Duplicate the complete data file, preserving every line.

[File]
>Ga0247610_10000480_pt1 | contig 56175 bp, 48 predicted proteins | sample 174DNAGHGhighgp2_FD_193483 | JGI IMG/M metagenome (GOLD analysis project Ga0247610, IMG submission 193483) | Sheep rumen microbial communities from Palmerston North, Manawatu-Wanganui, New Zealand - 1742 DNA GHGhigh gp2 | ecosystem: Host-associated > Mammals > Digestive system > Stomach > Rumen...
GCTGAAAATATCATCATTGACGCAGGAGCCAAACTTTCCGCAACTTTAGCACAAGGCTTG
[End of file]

>Ga0247610_10000480_pt1 | contig 56175 bp, 48 predicted proteins | sample 174DNAGHGhighgp2_FD_193483 | JGI IMG/M metagenome (GOLD analysis project Ga0247610, IMG submission 193483) | Sheep rumen microbial communities from Palmerston North, Manawatu-Wanganui, New Zealand - 1742 DNA GHGhigh gp2 | ecosystem: Host-associated > Mammals > Digestive system > Stomach > Rumen...
GCTGAAAATATCATCATTGACGCAGGAGCCAAACTTTCCGCAACTTTAGCACAAGGCTTG